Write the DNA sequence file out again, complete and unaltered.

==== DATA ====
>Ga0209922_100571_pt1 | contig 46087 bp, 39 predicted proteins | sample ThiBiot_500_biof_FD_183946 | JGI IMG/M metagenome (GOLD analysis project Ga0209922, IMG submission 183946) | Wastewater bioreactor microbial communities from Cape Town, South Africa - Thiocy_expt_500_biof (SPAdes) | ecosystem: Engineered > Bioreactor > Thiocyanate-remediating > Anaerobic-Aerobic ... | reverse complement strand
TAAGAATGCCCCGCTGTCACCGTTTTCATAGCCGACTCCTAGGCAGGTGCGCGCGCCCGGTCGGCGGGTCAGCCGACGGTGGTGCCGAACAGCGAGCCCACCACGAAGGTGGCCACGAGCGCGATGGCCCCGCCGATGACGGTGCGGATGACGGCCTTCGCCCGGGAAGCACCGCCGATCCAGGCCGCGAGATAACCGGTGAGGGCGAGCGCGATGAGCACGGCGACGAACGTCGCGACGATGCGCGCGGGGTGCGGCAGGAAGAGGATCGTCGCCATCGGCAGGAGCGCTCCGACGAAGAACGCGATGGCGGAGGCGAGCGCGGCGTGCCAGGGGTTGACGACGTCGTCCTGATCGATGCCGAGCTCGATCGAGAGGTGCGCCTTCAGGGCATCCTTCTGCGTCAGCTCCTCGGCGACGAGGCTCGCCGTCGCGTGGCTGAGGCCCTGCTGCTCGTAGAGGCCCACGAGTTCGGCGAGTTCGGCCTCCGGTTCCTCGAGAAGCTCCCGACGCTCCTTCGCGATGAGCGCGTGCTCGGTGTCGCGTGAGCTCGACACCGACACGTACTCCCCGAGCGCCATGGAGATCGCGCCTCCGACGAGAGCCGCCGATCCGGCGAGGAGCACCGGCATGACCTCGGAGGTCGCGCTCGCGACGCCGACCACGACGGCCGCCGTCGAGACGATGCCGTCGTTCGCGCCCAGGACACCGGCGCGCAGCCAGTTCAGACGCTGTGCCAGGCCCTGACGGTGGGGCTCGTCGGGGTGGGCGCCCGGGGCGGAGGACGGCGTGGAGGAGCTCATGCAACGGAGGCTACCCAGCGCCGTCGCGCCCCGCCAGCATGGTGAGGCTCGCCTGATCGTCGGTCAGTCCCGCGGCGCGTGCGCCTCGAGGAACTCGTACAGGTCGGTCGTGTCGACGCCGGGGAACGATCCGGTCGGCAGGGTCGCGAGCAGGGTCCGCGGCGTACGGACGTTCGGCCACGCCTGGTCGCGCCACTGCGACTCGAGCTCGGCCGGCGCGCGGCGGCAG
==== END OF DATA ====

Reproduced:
>Ga0209922_100571_pt1 | contig 46087 bp, 39 predicted proteins | sample ThiBiot_500_biof_FD_183946 | JGI IMG/M metagenome (GOLD analysis project Ga0209922, IMG submission 183946) | Wastewater bioreactor microbial communities from Cape Town, South Africa - Thiocy_expt_500_biof (SPAdes) | ecosystem: Engineered > Bioreactor > Thiocyanate-remediating > Anaerobic-Aerobic ... | reverse complement strand
TAAGAATGCCCCGCTGTCACCGTTTTCATAGCCGACTCCTAGGCAGGTGCGCGCGCCCGGTCGGCGGGTCAGCCGACGGTGGTGCCGAACAGCGAGCCCACCACGAAGGTGGCCACGAGCGCGATGGCCCCGCCGATGACGGTGCGGATGACGGCCTTCGCCCGGGAAGCACCGCCGATCCAGGCCGCGAGATAACCGGTGAGGGCGAGCGCGATGAGCACGGCGACGAACGTCGCGACGATGCGCGCGGGGTGCGGCAGGAAGAGGATCGTCGCCATCGGCAGGAGCGCTCCGACGAAGAACGCGATGGCGGAGGCGAGCGCGGCGTGCCAGGGGTTGACGACGTCGTCCTGATCGATGCCGAGCTCGATCGAGAGGTGCGCCTTCAGGGCATCCTTCTGCGTCAGCTCCTCGGCGACGAGGCTCGCCGTCGCGTGGCTGAGGCCCTGCTGCTCGTAGAGGCCCACGAGTTCGGCGAGTTCGGCCTCCGGTTCCTCGAGAAGCTCCCGACGCTCCTTCGCGATGAGCGCGTGCTCGGTGTCGCGTGAGCTCGACACCGACACGTACTCCCCGAGCGCCATGGAGATCGCGCCTCCGACGAGAGCCGCCGATCCGGCGAGGAGCACCGGCATGACCTCGGAGGTCGCGCTCGCGACGCCGACCACGACGGCCGCCGTCGAGACGATGCCGTCGTTCGCGCCCAGGACACCGGCGCGCAGCCAGTTCAGACGCTGTGCCAGGCCCTGACGGTGGGGCTCGTCGGGGTGGGCGCCCGGGGCGGAGGACGGCGTGGAGGAGCTCATGCAACGGAGGCTACCCAGCGCCGTCGCGCCCCGCCAGCATGGTGAGGCTCGCCTGATCGTCGGTCAGTCCCGCGGCGCGTGCGCCTCGAGGAACTCGTACAGGTCGGTCGTGTCGACGCCGGGGAACGATCCGGTCGGCAGGGTCGCGAGCAGGGTCCGCGGCGTACGGACGTTCGGCCACGCCTGGTCGCGCCACTGCGACTCGAGCTCGGCCGGCGCGCGGCGGCAG